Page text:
Bengal zamindars' descendants try to maintain tradition through Durga Puja
Turn around the corner, and one comes across a gated, high arched tunnel-like driveway into the palatial building which opens into a huge courtyard leading to a broad flight of stairs ending in a 'Thakur Dalian (open hall of worship).
Dominating the 'dalan' framed by Corinthian columns is a tall Durga idol in dazzling traditional attire. As if on cue, the 'dhakis' (drummers) start playing and the womenfolk of the household begin ululating and blowing their conch shells.
Kolkata's palaces still boast of zamindari-style Durga Puja celebrations more than two centuries old, while mansions in outlying districts have even older celebrations.
Though the 'bonediana' (aristocratic traditions) has somewhat dimmed as these powerful families have lost their huge estates after the country's Independence and some split into multiple factions, nevertheless, the spirit of joie de vivre (joy of living) remains strong in these puja gatherings.
''Durga Puja here started in 1792. Unlike other idols, our Durga has a 'Tapta Kanchan' (molten gold) color. Ramakrishna Paramhamsa, among others, has blessed our courtyard,'' Prasun Hazra, a descendant of the Rani Rashmoni family, said.
Rani Rashmoni is known for taking on the might of the East India Company in opposing attempts to tax Bengal's fishermen, and also establishing the massive Dakshineshwar Kali Temple on the city outskirts, and patronizing Ramakrishna, whose disciple Swami Vivekananda set up a missionary order in his name.
Around 4.4 km away, stands Shovabazar Palace, the site of the city's two oldest family pujas.
The Durga Puja of the 'Choto Taraf' (cadet branch) of the princely family founded by Maharaja Naba Krishna Deb, a rich zamindar who was a close confidante to Lord Robert Clive and Governor-General Warren Hastings, is a closed-door family affair, and visitors are allowed only by prior appointment.
Mughal-style archways frame the 'Thakur Dalan' and the mother Goddess stands on a silver lion minus the mane. On both sides of the idol hang huge Belgian mirrors with gold-rimmed frames which were a gift to the family from Queen Victoria in the 19th century.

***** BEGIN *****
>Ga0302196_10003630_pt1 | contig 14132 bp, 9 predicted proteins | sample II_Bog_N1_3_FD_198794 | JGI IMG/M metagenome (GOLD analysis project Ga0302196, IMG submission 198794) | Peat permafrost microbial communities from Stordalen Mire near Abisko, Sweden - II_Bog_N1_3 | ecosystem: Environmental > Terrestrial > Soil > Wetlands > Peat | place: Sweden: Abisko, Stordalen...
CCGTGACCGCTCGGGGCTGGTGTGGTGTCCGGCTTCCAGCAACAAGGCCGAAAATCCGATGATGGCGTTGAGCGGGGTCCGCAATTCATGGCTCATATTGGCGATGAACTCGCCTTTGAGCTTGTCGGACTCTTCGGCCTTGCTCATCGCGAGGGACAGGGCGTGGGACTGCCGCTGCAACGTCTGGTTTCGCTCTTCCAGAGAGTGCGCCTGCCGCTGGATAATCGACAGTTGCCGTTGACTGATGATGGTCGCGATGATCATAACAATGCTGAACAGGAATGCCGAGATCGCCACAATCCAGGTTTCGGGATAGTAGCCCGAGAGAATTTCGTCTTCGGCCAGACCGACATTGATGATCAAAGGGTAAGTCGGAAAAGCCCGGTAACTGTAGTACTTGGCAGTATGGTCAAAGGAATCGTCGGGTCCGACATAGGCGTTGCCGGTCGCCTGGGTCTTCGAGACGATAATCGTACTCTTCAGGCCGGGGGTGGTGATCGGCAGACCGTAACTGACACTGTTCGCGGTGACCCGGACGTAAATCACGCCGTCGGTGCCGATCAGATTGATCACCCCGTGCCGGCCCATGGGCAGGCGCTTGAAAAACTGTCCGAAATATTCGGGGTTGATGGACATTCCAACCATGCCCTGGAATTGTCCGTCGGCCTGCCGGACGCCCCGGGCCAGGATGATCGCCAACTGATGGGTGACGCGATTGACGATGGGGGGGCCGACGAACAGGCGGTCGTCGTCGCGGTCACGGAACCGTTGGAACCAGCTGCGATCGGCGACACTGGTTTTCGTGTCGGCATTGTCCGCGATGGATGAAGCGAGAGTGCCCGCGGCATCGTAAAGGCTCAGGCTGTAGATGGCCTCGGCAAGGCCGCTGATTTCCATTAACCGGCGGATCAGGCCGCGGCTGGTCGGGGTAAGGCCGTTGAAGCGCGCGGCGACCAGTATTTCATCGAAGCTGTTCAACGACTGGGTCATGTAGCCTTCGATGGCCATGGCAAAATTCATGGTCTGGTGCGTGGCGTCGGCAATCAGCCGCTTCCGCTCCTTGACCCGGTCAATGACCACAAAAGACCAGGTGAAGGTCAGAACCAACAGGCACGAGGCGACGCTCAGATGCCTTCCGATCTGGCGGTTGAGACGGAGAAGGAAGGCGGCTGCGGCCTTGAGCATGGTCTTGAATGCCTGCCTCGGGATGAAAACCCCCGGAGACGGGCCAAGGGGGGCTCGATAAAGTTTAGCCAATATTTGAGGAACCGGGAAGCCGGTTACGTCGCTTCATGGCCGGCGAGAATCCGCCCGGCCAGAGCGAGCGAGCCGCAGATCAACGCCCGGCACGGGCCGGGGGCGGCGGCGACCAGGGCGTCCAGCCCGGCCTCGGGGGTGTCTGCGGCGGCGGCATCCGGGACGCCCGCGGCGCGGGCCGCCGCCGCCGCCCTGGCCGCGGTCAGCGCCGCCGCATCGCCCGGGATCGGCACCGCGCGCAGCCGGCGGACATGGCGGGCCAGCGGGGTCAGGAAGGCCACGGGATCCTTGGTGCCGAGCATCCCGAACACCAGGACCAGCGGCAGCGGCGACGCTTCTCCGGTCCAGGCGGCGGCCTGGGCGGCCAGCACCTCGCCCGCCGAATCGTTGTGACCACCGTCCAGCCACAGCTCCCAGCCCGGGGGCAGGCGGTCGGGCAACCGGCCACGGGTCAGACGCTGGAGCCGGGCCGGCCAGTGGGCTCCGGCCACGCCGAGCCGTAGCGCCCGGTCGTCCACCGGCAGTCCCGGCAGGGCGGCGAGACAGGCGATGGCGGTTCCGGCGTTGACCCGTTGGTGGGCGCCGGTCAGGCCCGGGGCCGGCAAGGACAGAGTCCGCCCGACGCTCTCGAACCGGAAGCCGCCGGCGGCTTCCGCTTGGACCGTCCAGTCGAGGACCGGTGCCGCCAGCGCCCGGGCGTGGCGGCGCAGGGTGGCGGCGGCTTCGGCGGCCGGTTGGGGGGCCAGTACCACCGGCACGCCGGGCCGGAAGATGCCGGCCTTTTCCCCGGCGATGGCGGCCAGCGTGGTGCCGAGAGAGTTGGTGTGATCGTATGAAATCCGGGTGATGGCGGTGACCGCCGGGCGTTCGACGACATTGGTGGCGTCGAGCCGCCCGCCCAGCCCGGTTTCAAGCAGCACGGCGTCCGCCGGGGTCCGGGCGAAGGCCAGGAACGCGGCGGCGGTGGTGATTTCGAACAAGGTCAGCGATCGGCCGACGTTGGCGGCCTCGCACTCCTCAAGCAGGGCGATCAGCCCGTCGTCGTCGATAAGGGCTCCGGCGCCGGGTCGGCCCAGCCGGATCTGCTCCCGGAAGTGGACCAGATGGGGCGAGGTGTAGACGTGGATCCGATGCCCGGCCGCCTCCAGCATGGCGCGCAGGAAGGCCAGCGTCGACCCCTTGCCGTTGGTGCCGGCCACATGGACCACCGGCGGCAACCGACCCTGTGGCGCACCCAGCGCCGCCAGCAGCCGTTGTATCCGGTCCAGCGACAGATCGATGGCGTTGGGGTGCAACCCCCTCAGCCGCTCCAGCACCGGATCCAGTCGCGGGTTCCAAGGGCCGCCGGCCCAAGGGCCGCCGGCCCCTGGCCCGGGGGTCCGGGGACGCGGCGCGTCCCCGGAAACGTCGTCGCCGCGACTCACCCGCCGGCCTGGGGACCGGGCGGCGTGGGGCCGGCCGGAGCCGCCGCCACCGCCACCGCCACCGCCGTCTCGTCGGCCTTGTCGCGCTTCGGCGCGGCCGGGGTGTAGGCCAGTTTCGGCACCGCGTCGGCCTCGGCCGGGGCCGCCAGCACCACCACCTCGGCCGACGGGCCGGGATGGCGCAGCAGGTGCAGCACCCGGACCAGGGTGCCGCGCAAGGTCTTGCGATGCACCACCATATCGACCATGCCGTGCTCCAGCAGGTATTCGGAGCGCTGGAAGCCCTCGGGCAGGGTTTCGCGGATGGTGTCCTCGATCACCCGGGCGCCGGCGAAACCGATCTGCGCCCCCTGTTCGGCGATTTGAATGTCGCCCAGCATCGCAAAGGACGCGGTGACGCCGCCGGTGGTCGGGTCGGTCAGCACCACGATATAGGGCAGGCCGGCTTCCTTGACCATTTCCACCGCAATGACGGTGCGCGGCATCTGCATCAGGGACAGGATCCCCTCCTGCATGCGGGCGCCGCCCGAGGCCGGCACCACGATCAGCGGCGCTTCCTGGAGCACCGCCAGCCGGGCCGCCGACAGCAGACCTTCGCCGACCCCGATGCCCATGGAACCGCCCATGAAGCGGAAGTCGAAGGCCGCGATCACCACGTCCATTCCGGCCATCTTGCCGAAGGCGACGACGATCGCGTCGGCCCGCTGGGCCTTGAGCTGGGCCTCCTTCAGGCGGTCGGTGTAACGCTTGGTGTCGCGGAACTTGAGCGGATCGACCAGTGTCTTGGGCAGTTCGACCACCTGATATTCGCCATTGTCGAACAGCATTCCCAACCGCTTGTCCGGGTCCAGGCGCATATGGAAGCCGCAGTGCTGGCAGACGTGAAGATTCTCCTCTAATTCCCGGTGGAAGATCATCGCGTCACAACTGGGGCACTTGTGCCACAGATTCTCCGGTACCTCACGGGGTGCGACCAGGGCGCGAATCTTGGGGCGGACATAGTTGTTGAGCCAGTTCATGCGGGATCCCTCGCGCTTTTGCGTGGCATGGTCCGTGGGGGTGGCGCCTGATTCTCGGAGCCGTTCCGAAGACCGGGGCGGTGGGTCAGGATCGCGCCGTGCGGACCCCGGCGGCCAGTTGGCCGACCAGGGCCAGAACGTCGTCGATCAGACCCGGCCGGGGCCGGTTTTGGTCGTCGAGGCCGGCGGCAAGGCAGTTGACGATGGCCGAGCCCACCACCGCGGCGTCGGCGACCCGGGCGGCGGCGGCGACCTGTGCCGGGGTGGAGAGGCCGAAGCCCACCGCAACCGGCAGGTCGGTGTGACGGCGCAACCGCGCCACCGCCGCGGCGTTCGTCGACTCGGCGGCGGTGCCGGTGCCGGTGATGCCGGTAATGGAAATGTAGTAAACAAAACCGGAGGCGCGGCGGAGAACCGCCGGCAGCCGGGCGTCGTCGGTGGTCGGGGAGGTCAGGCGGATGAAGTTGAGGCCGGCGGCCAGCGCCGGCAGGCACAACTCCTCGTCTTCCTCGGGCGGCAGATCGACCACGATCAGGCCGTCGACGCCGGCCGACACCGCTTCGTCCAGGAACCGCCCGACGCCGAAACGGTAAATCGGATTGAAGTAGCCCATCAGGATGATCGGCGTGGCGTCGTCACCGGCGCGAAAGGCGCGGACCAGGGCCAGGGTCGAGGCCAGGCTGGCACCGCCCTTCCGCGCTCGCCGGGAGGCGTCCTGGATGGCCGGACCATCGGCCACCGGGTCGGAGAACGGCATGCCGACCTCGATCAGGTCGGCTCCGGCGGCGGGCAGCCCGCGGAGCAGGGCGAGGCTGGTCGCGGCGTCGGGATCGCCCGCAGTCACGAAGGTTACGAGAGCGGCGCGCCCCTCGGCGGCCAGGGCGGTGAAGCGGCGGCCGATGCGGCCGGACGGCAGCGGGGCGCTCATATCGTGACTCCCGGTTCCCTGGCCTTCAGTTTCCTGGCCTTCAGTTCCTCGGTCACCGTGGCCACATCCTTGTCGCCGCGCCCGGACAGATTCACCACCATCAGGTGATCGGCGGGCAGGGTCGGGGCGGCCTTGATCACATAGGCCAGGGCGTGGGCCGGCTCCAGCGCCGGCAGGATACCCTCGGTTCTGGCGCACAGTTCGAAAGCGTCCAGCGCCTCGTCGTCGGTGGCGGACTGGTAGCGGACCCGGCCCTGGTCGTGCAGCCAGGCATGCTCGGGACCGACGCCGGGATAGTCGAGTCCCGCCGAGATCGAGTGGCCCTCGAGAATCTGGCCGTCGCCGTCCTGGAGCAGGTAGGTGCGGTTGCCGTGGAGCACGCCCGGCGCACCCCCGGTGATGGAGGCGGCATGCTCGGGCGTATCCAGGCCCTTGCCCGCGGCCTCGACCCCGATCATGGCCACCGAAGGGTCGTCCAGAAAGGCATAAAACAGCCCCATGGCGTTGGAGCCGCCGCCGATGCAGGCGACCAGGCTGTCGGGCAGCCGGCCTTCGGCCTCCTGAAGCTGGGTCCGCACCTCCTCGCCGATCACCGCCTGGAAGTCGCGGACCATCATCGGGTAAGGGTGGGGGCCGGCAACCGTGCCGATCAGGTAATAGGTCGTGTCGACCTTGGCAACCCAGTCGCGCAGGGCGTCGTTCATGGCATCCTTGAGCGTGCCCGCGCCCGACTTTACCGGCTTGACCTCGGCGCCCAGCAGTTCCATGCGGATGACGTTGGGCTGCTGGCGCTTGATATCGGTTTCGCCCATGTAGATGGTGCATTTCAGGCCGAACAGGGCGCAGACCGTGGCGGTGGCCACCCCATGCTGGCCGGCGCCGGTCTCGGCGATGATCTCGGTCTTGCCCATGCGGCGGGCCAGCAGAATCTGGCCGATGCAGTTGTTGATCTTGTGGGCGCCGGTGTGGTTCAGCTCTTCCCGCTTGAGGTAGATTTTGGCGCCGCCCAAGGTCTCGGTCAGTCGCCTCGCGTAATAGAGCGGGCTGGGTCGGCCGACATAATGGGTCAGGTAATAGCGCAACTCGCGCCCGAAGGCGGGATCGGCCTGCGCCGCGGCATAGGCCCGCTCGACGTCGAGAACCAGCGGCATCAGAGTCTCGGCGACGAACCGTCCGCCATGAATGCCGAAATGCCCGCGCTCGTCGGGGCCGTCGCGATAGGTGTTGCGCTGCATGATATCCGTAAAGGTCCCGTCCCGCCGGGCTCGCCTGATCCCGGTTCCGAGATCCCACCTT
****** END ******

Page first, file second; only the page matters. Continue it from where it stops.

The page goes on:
The palace, which has a grassy courtyard enclosed by rooms on all four sides, was designed in the Indo-Islamic-Gothic style by Isha Musa Khan, who hailed from the family of one of the designers of the Taj Mahal, for the zamindar's biological son, who was younger than his adopted son.
''Our puja started in 1790-91. The expenses are shared by us descendants of Raja Ramkrishna Deb, the biological son of the Maharaja,'' said Prabir Krishna Deb, the eighth-generation descendant of Naba Krishna.
A stone's throw away is the older 'Boro Taraf' (elder branch) puja in another palace. It was started in 1757, the year the Battle of Plassey was fought. Lord Clive had come to the palace with offerings as thanksgiving after defeating Nawab Siraj-ud-daulah. A canon from the Nawab's artillery still stands guard outside the palace.
''The Goddess's decoration with silver foils is called 'Daker Saaj' as the materials used to come by 'daak' or mail from Germany and 'saaj' means decoration,'' said Sushmita Basu Singh, who has recently authored a book on Shovabazar Rajbari's Durga Puja.
''The lion in Boro Taraf puja has a horse-like face, which is the traditional Vaishnava way of depicting the animal. The lion was more of a legendary animal in eastern India till the British came with their zoos. The one depicted in the Choto Taraf puja, however, is more realistic and it is based on the British emblem lion,'' she said.
Ram Nidhi Chattopadhyay, who married into the family of Zamindar Sabarna Roy Chowdhury, whose estates were once spread over much of Kolkata and its nearby districts, received a large estate in Uttarapara as dowry.
The newly minted zamindar started a Durga Puja in 1760, constructing a separate palatial 'Thakur Dalan' for the festival.
''We don't have a zamindari to boast of but we have tried to continue worshipping in the same classic manner,'' said Professor Aparajit Chattopadhyaya, a direct descendant of Ram Nidhi, as drummers beat the 'dhaak' while family priests chanted the prayers for Maha Ashtami.
Mukherjee, except for one year when floods made it impossible for him to conduct the pujas, used to personally chant the 'chandi mantras'. He hadn't missed it even in 2008 when he signed the nuclear deal with the United States.
''In 2008, my father had performed prayers till Maha Ashtami and then left for Washington, where he signed the important pact a day after Dashami,'' said Abhijit Mukherjee, his son and former MP who is currently conducting the 126th edition of his family puja.
''Ours is a simple puja where the entire village irrespective of caste, sex, or creed participates. This makes the puja so special for us,'' he added.
(This story has not been edited by Devdiscourse staff and is auto-generated from a syndicated feed.)